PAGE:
The Death of Stalin (2017)

October 16th, 2017
Author: Meredith Taylor

Dir. Armando Iannucci. Fr-UK-Bel | Comedy Drama | 106′

Armando Iannucci’s stylish Soviet satire plays out like a classic Mel Brooks comedy. This light-footed but abrasively cynical dramedy lays bare the grasping sculduggery of Stalinist Russia with a humour as bleak and bracingly vicious as the Gulags where nearly 10-20 million people lost their lives between 1929 and 1953. Our story kicks off in Moscow, where the cockney-tongued Stalin (Adrian McLoughlin) collapses in his state rooms, having suffered a fatal stroke.

Best known for The Thick Of It, In The Loop and Veep, Iannucci again exposes the ugliness of power and politics in a film that echoes the global crisis of faith in our leaders. But what really bolsters this lavish production is seeing so many fabulous actors all doing their stuff in enjoyable comic turns. Amongst Stalin’s coterie of counsellors there is Michael Palin (Vyacheslav Molotov); Steve Buscemi (Nikita Khrushchev); Simon Russell Beale (Lavrentiy Beria) and even Paul Whitehouse (Anastas Mikoyan); not to mention Dermot Crowley (Kaganovich). The humour lies in their need to pretend to be unanimously respectful of Stalin’s death while, behind the scenes, a farce plays out with  hilarious gags as they all jockey for position and copy with the petulant posturing from Rupert Friend and Andrea Riseborough as Vasily and Sventlana, Stalin’s kids.

Based on a graphic novel by Fabien Nury and Thierry Robin, THE DEATH OF STALIN also shows how ordinary people were casually abused and manipulated by the powerful elite – this is a fascinatingly caustic comedy plays up the pitfalls of a regime that replaced an equally unequal set-up of the Tsars, who at least had taste!. These characters are dead ugly and thoroughly unlikeable, swinging around the vast and vacuous corridors of power, exposing the same loathsome view of Russia that transpires in Andrei Zvyagintsev’s contemporary drama LOVELESS; clearly nothing has changed in the intervening years; the tone here is breezier, but just as back-biting.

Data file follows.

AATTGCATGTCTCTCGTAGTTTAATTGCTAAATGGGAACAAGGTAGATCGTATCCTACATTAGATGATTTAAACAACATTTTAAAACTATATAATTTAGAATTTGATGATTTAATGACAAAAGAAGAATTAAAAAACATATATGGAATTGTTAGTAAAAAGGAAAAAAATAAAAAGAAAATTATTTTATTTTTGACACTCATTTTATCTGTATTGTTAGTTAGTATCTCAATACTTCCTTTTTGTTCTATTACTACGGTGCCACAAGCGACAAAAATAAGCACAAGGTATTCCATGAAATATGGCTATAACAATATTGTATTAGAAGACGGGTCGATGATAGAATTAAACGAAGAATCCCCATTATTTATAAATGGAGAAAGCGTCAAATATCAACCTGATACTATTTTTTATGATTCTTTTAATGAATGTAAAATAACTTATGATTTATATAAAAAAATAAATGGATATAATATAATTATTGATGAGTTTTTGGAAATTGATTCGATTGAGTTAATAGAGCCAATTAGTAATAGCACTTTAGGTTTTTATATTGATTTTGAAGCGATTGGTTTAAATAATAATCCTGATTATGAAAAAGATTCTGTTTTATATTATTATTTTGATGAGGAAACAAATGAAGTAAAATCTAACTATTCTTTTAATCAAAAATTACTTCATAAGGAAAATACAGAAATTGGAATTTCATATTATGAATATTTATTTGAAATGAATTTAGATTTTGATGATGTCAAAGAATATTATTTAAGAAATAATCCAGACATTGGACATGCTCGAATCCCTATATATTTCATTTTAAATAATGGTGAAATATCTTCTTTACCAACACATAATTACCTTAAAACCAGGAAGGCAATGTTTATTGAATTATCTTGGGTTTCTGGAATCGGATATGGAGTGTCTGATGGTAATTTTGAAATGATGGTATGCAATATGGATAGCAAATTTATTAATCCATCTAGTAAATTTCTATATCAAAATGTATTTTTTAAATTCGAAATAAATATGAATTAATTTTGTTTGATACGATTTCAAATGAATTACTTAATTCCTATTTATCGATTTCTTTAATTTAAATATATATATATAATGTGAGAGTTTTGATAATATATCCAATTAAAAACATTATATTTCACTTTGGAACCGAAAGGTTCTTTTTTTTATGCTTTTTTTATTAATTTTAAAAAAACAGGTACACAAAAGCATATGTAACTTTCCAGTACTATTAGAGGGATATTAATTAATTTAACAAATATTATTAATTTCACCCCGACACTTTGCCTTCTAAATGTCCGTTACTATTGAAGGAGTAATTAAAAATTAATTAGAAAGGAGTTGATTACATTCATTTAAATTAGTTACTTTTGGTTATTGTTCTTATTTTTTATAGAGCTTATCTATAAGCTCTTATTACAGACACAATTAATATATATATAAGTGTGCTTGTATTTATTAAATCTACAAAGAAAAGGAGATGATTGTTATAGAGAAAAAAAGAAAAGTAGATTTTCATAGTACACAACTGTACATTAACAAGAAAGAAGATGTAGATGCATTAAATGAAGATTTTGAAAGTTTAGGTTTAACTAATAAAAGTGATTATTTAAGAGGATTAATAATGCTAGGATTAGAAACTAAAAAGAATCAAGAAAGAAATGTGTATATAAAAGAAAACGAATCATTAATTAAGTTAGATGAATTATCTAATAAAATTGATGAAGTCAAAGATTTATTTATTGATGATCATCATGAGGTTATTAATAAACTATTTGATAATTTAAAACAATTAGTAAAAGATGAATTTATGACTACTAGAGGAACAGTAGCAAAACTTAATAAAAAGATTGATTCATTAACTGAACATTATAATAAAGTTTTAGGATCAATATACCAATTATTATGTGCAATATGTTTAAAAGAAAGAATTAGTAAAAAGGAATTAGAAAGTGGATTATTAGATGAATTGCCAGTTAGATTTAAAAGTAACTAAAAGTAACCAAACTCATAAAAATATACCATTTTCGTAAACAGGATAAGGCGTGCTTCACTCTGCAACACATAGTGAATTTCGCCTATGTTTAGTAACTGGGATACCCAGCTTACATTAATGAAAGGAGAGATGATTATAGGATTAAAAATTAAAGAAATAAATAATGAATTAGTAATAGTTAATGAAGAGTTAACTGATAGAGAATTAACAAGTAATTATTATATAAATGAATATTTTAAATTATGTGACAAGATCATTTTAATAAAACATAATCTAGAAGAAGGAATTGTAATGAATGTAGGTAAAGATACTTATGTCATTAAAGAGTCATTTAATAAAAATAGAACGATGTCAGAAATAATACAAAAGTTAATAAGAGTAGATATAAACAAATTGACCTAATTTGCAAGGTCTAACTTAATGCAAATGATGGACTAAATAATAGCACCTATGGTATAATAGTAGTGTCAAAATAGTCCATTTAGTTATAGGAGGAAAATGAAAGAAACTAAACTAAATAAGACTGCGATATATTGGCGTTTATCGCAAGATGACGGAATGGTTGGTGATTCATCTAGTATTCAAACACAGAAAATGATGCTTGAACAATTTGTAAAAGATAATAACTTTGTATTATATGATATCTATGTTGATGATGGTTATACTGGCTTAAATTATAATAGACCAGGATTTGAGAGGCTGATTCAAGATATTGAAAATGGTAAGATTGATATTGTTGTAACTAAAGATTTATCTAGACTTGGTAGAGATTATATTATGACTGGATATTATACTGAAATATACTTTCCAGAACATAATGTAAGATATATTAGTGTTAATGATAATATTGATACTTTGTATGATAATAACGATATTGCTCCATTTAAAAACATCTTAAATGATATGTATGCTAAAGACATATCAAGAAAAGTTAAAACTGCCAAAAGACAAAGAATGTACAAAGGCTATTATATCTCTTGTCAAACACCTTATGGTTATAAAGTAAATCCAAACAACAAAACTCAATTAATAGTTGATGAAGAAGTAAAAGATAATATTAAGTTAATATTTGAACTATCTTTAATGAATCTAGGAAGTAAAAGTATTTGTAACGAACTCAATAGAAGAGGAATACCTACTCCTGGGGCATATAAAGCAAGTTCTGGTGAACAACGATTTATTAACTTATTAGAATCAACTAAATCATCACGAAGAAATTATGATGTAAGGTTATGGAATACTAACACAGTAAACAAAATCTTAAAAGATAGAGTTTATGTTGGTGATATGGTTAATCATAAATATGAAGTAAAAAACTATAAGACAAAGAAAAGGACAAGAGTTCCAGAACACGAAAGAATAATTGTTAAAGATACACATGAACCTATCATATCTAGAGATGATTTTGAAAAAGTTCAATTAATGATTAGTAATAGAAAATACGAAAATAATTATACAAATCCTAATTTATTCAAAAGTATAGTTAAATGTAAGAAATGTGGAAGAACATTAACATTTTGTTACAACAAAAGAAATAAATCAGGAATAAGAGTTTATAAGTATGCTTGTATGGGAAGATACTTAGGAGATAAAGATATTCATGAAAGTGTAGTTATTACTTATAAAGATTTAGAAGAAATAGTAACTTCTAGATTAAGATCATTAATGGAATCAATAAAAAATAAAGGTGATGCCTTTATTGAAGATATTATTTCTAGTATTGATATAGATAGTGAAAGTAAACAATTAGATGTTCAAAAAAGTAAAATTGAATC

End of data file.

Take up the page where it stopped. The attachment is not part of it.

Rupert Friend’s Vassily does sail a bit close to the wind in his silliness, but Jason Isaac steps in with comic astringency as Army Chief, Georgy Zhukov. On the whole these politicians are as frighteningly convincing as a species as Jeremy Corbyn or even Michael Gove. Steve Buscemi’s Khrushchev is a clever conniver who gradually gets his way through a process of stealth and self-pity. Witty and throughly entertaining. MT



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